This weekend we pay tribute to two singers, Jussi Bjorling and Leontyne Price. These are two singers whose legacies are so assured that they might sometimes be taken for granted, but I invite you to tune in at 10 am Saturday and Sunday morning this weekend and hear for yourself what we can still learn by actually listening to their voices.
Our celebration of Jussi Bjorling commemorates what would have been his 100th birthday on Saturday. He was born in Sweden on February 5, 1911. He made his professional debut at the age of nineteen; his American debut at Carnegie Hall in 1937; his debut at the Metropolitan Opera House in 1938. The end of the war coincided with advances in recording and broadcasting technology, and during the late 40s and 50s he was a true superstar, dubbed the "Swedish Caruso," an upward trajectory stopped only by his death due to heart failure in 1960.
Despite his untimely demise, however, he can be said to have fulfilled his promise, and was ranked "Greatest Singer of the Century" in numerous polls. We'll hear him in a variety of repertoire. A tango from a Kalman operetta recorded in 1930 reveals a young singer who sounds like he would be just as happy becoming a pop star; there's not a trace of the kind of condescension or stylistic inappropriateness one hears in many opera singers' crossover projects.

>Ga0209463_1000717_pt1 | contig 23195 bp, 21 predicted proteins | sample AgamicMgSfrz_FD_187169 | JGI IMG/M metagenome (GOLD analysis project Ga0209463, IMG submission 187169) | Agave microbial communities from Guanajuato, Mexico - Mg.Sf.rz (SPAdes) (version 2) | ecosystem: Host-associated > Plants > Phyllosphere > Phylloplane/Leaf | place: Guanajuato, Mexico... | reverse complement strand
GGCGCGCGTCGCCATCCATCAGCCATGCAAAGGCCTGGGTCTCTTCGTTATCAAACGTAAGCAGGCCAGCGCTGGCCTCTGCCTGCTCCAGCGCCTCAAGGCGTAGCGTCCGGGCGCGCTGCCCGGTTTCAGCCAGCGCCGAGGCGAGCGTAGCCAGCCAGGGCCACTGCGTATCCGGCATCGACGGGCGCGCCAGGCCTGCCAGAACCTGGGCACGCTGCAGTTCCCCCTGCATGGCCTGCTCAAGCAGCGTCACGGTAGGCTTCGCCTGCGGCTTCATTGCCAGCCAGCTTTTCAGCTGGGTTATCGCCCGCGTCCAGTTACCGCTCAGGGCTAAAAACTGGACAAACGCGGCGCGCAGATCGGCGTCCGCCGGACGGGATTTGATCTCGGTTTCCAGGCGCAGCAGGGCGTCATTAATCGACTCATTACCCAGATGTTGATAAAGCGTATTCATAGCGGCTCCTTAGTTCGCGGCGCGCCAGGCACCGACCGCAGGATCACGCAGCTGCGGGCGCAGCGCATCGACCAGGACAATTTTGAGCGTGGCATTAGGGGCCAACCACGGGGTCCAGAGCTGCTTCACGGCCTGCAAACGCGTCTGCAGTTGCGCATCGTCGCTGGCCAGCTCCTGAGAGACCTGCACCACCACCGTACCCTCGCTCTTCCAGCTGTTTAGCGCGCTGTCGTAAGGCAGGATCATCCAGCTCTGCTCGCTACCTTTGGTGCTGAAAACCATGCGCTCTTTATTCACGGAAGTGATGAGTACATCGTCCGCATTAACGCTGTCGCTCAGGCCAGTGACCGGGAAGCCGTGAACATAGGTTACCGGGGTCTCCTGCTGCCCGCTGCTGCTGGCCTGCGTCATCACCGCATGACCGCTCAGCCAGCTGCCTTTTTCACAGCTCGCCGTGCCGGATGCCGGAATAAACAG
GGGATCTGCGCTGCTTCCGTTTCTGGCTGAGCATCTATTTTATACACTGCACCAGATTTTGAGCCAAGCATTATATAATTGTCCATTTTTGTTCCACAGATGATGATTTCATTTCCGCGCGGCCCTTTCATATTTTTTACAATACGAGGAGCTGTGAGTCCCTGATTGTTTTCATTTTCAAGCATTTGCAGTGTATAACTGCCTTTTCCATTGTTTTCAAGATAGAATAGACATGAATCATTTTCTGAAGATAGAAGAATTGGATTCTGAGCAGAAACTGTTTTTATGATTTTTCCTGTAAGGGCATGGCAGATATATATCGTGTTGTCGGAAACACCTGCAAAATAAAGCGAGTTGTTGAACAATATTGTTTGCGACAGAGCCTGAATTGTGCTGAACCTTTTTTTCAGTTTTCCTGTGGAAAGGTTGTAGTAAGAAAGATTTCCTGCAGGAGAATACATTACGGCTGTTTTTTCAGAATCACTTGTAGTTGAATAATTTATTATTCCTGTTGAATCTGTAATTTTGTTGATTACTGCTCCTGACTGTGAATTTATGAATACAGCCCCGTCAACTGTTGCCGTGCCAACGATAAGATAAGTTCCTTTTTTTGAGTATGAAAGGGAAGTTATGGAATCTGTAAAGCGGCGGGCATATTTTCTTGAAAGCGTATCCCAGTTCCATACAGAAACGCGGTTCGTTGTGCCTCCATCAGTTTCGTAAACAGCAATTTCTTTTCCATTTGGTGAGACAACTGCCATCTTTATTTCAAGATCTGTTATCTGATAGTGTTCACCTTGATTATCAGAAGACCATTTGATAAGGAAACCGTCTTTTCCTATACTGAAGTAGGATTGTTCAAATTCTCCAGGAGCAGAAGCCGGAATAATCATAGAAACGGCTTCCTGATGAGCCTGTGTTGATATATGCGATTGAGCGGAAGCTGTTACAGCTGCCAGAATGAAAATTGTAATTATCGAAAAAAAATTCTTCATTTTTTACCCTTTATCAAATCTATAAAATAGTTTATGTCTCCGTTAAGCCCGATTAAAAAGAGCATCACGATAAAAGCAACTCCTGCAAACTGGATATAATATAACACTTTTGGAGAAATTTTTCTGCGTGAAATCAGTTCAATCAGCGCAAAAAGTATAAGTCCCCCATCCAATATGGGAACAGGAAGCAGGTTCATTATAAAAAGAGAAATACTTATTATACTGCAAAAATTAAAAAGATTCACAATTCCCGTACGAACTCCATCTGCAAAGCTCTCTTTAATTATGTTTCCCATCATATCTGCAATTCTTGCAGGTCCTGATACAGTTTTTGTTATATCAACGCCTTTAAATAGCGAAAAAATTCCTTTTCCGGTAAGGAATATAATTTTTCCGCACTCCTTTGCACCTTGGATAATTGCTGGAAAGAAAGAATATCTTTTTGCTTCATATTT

Made eight years later, his recording of "Au mont Ida trois deesses" from La Belle Helene IS a bit stylistically inappropriate, but thrillingly so: he invests Offenbach with a Verdian intensity that ennobles the music. Speaking of Verdi, we'll hear Bjorling sing two versions of Ingemisco from the Requiem: on Saturday we'll hear his version from 1938, recorded as a single selection with a Swedish studio orchestra; on Sunday we'll hear it in the context of the entire Dies Irae sequence, from a recording made in 1960 with the Vienna Philharmonic under Fritz Reiner - one of Bjorling's last recordings, made three months before his death.
One of the other soloists on that recording, however, was in her thirties, at the peak of her career, and is still very much alive - Leontyne Price.
As it happens, Leontyne Price also has a birthday coming up: she'll turn 84 next Thursday. (She's currently living in Greenwich Village, not far from where the 102-year-old Elliot Carter is also currently residing.) Our consideration of her career comes in conjunction with Black History Month, which 99.5 All Classical will be commemorating in various ways throughout the month of February.
Ms. Price was a role model for an entire generation of African American youth. I can attest to this; in September 1971 I moved to Berkeley, California, entering the fifth grade, and was part of the first year of mandatory desegregation busing. Being white, I was in the minority in my school, and I had a black teacher. I learned all about slavery and the history of civil rights struggles, and I noticed even then, having already developed an interest in classical music, that Leontyne Price was touted as a cultural hero and icon for my classmates, her picture taking pride of place alongside those of Malcolm X, Muhammad Ali, and Dick Gregory.